As the bird flies over the waters, you see the waters separate, revealing a miraculous passage. In this passage, between the vertical walls of water, a beautiful garden appears—a garden filled with trees and flowers. You note how beautiful the trees are. Some are laden with apples and pomegranates. Others are crowned with blossoms. You note the rich variety and beauty of the flowers.
Now envision yourself entering into this passage. You step into the garden and follow the flight of the bird. The garden contains ten gates. As you pass through each one, you hear sweet, soothing melodies sung by birds nesting in the trees.
You pass through the tenth gate and find yourself in a new place, a place that transcends time and space. In this place, you are free of anything that constricts you. As you enter into this place, you hear the sound of the most beautiful music. You see Serach, grand-daughter of Ya’acov Avinu and Leah Imeynu, playing her harp. You see MiriamMiriam is the sister of Moses and Aaron. As Moses' and Aaron's sister she, according to midrash, prophesies Moses' role and helps secure it by watching over the young baby, seeing to it that Pharaoh's daughter takes him and that the baby is returned to his mother for nursing. During the Israelites' trek through the desert, a magical well given on her behalf travels with the Israelites, providing water, healing, and sustenance. and the women of Exodus—dancing and singing the Song of the Sea. Now see yourself joining them—dancing and singing the Song of Freedom—dancing and singing the Song of your Soul.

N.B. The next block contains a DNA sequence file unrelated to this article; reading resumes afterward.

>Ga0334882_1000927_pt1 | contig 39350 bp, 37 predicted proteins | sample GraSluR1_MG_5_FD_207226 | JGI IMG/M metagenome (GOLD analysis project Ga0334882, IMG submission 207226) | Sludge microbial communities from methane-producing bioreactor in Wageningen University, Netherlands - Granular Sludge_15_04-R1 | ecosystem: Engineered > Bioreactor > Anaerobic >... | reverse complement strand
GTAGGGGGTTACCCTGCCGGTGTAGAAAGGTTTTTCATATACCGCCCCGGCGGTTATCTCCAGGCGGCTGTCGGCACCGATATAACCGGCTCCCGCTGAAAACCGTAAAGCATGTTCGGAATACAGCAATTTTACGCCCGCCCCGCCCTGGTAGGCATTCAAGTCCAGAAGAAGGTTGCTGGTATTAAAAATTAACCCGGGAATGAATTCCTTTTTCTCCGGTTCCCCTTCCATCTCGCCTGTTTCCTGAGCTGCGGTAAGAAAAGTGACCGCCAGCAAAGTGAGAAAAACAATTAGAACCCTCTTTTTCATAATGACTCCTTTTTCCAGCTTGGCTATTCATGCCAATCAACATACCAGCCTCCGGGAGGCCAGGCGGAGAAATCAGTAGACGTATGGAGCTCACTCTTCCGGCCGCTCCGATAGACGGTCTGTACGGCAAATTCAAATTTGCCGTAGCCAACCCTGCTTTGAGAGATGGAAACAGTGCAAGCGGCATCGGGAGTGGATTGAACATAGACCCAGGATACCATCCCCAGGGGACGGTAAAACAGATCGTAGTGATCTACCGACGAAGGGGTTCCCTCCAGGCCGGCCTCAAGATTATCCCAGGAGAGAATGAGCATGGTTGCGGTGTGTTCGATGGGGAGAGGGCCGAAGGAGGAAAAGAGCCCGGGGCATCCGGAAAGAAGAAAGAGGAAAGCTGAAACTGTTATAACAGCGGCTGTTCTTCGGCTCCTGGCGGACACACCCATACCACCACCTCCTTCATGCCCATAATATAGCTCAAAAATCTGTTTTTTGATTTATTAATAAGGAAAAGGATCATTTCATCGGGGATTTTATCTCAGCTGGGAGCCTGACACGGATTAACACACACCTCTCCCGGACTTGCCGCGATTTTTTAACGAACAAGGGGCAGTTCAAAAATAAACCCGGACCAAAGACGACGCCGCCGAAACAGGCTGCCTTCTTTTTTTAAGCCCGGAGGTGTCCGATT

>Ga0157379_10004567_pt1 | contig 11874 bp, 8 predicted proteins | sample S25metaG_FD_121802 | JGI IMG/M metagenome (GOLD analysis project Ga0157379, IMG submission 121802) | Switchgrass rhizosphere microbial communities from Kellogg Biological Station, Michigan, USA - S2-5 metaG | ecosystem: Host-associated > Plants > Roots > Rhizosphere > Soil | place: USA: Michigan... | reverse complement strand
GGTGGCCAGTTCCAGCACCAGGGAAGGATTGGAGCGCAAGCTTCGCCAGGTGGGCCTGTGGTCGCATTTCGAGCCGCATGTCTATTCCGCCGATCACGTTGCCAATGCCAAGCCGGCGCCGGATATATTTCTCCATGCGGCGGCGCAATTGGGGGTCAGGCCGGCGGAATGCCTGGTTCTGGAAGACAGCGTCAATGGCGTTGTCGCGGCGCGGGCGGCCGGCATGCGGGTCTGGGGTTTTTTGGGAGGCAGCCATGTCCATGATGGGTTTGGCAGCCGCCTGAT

Know that you are always free to enter into this sacred Garden of the Shekhinah, into this place of freedom. These places are always there for you—deep within you. Know that Serach, Miriam, and the women of Exodus are always there for you—singing and dancing with your soul.
The Parting of the Sea: Portal into Another Dimension
This meditation is based on a midrash that says that the opening in the Sea of Reeds at the time of the Exodus was a portal into another dimension beyond that of the physical reality we know.
Imagine that it is the time of the Exodus out of Egypt. See yourself walking with all the people as you approach the Sea of Reeds. Envision the waters parting to reveal a passage. Envision the Shekhinah leading you into this passage. As you enter the passage, you note the walls of glistening water on either side of you. Then you experience something you have never experienced before as you are transported to another dimension, a dimension beyond the time and space that you know. You see galaxies swirling all around you. And, among these galaxies, is one that is in the shape of the DNA molecule within our cells. You no longer feel the physical presence of your body. You feel the DNA of your cells merge with the light of the DNA galaxy as you are transformed into pure light energy. You feel yourself becoming one with the stars that God created, as it is written: “He numbers the stars and calls them each by name” (Psalm 147:4, Tanakh).
Hammer, Jill (2006). The Jewish Book of Days. Philadelphia: JPS.
JPS. (1999). Tanakh. Philadelphia: JPS.
Labowitz, Shoni. (1996). Miraculous Living. New York: Simon & Shuster.